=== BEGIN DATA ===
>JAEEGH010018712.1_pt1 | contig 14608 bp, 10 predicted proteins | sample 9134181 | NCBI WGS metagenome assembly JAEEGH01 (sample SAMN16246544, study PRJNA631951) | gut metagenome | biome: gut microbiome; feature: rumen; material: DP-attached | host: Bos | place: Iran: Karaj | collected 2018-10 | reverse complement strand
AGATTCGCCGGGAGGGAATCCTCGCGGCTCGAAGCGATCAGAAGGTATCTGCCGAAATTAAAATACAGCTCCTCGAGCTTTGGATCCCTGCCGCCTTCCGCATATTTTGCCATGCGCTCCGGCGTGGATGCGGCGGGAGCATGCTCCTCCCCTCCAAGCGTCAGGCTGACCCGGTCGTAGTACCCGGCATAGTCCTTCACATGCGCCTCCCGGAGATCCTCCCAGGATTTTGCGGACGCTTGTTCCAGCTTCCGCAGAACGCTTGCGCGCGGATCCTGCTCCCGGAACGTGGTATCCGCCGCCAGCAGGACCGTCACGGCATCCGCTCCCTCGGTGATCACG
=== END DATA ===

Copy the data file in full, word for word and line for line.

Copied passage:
>JAEEGH010018712.1_pt1 | contig 14608 bp, 10 predicted proteins | sample 9134181 | NCBI WGS metagenome assembly JAEEGH01 (sample SAMN16246544, study PRJNA631951) | gut metagenome | biome: gut microbiome; feature: rumen; material: DP-attached | host: Bos | place: Iran: Karaj | collected 2018-10 | reverse complement strand
AGATTCGCCGGGAGGGAATCCTCGCGGCTCGAAGCGATCAGAAGGTATCTGCCGAAATTAAAATACAGCTCCTCGAGCTTTGGATCCCTGCCGCCTTCCGCATATTTTGCCATGCGCTCCGGCGTGGATGCGGCGGGAGCATGCTCCTCCCCTCCAAGCGTCAGGCTGACCCGGTCGTAGTACCCGGCATAGTCCTTCACATGCGCCTCCCGGAGATCCTCCCAGGATTTTGCGGACGCTTGTTCCAGCTTCCGCAGAACGCTTGCGCGCGGATCCTGCTCCCGGAACGTGGTATCCGCCGCCAGCAGGACCGTCACGGCATCCGCTCCCTCGGTGATCACG